Column, 296 words

Gubernatorial Goofiness in Maine

Jim Hightower

Here’s a bit of political trivia: Three of the goofiest, most anti-worker governors in America are named Rick. What’re the odds of that?

They are Scott of Florida, Snyder of Michigan, and Perry of Texas. But all three Ricardos are in danger of being out-goofied by Paul LePage of Maine. He’s the right-wing extremist who slipped into the governor’s chair last fall after a three-way race in which he got a mere 38 percent of the vote. Rather than show a bit of humility, however, this minority governor has pumped himself up with high-octane hubris and gone on a tear against the state’s workaday majority.

LePage’s rampage includes busting unions, rolling back child labor laws, gutting programs for the middle class and poor, and raising the retirement age for Maine workers–all in his first few weeks in office.

Then, in late March, LePage made his grab for gold-plated goofy greatness. As widely reported, the potentate of the Pine Tree State ordered that a 36-foot-wide mural be removed from the state’s Department of Labor building. The work of art depicts historical scenes of Maine workers, but it seems that the governor and certain unnamed corporate backers found the painting too favorable toward laboring people, so–POOF!–it was summarily disappeared into a storeroom.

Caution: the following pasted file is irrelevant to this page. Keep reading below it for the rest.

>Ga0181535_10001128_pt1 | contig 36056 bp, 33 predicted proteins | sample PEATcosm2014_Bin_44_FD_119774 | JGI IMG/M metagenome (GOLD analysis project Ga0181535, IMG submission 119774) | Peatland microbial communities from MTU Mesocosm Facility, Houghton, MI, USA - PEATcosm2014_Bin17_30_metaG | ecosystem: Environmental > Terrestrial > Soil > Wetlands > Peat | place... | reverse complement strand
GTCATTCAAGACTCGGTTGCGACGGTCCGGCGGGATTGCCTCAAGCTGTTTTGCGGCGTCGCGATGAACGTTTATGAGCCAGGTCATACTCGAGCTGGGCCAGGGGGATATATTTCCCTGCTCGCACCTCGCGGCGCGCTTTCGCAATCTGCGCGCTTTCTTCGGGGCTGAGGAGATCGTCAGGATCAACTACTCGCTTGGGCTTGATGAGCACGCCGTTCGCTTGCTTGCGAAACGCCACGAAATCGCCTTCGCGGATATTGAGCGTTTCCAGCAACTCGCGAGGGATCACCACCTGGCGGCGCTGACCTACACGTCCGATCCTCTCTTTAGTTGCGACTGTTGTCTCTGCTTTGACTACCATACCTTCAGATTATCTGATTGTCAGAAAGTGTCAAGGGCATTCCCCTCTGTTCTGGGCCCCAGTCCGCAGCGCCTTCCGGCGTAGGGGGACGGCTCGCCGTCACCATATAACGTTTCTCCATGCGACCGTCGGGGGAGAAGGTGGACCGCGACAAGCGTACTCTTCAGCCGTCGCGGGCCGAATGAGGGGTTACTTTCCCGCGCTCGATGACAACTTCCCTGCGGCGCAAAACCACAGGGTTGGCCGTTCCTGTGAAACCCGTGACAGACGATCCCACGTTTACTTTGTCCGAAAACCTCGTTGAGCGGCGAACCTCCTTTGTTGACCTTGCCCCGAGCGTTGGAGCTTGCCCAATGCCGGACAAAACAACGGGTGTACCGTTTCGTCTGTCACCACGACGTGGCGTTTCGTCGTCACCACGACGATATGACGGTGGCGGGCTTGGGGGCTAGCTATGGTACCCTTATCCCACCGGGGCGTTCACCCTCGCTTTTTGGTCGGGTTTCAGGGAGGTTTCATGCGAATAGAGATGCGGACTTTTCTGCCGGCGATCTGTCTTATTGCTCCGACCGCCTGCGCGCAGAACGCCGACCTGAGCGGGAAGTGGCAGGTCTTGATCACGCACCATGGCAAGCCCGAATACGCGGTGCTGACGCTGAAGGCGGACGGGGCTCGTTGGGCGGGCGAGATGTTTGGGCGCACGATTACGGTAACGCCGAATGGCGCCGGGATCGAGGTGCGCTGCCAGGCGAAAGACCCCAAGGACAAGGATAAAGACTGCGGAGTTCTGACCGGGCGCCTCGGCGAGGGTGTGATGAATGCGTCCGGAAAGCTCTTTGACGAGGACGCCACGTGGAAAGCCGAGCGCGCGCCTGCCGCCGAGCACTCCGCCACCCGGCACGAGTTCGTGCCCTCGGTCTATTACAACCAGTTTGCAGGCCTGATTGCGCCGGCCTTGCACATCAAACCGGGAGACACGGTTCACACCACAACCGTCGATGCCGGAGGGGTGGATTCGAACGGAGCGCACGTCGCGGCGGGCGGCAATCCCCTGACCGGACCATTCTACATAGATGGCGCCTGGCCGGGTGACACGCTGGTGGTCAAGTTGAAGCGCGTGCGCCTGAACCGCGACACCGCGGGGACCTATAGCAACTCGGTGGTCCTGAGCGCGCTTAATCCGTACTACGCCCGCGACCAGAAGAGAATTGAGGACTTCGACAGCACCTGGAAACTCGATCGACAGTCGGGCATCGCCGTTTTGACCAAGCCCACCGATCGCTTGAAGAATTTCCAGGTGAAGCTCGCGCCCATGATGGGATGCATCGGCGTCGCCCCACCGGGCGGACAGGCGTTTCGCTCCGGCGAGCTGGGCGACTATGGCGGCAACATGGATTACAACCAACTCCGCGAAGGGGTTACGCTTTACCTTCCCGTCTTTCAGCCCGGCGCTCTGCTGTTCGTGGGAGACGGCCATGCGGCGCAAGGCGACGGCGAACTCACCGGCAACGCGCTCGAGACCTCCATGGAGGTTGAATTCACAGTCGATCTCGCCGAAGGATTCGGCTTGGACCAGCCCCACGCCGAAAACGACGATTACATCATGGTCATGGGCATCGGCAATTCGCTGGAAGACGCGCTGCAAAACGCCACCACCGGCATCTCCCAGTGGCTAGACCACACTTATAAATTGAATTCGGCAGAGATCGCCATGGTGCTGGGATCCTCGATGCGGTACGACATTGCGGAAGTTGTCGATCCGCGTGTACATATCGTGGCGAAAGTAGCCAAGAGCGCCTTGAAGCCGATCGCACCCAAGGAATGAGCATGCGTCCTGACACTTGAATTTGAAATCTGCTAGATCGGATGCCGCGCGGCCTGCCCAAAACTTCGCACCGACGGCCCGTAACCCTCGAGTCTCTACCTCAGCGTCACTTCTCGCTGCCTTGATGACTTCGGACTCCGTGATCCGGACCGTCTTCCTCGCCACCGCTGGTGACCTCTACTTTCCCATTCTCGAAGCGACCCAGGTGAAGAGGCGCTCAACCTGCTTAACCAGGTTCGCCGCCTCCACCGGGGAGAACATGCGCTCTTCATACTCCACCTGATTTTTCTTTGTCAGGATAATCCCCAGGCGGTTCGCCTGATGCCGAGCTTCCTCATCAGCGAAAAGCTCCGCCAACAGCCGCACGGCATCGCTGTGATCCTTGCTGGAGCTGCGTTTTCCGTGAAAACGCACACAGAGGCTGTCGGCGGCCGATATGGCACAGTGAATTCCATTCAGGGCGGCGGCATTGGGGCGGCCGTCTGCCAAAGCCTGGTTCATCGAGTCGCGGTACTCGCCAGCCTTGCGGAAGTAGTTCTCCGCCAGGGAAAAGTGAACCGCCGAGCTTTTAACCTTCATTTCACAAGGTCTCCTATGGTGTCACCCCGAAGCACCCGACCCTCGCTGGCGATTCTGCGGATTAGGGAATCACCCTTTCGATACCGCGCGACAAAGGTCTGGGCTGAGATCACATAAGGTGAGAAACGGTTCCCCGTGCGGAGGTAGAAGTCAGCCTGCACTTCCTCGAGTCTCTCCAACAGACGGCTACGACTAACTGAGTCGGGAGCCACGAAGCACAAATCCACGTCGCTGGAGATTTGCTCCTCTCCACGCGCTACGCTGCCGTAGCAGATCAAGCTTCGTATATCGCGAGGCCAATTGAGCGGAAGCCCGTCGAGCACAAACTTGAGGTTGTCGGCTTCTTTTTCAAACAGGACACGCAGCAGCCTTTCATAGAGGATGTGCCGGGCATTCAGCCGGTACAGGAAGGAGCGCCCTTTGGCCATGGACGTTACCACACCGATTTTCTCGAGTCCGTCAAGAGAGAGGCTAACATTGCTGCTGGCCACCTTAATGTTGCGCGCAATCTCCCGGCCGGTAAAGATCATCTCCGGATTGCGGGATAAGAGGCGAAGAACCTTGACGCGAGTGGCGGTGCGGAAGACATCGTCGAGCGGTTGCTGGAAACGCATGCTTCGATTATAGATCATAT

With chants of “Put it back” and “Recall Paul,” the public has roundly ridiculed LePage as the right-wing’s official Decorator-in-Chief. But now he’s really been stung by the U.S. Labor Department. It seems that the mural was largely paid for by a federal grant during George W. Bush’s regime–and the feds are now dunning LePage’s regime either to pay back the money or reinstall the artwork.

This autocrat ran against “big government” last year, but now he is big government–way too big for his britches.

Jim Hightower is a radio commentator, writer, and public speaker. He's also editor of the populist newsletter, The Hightower Lowdown.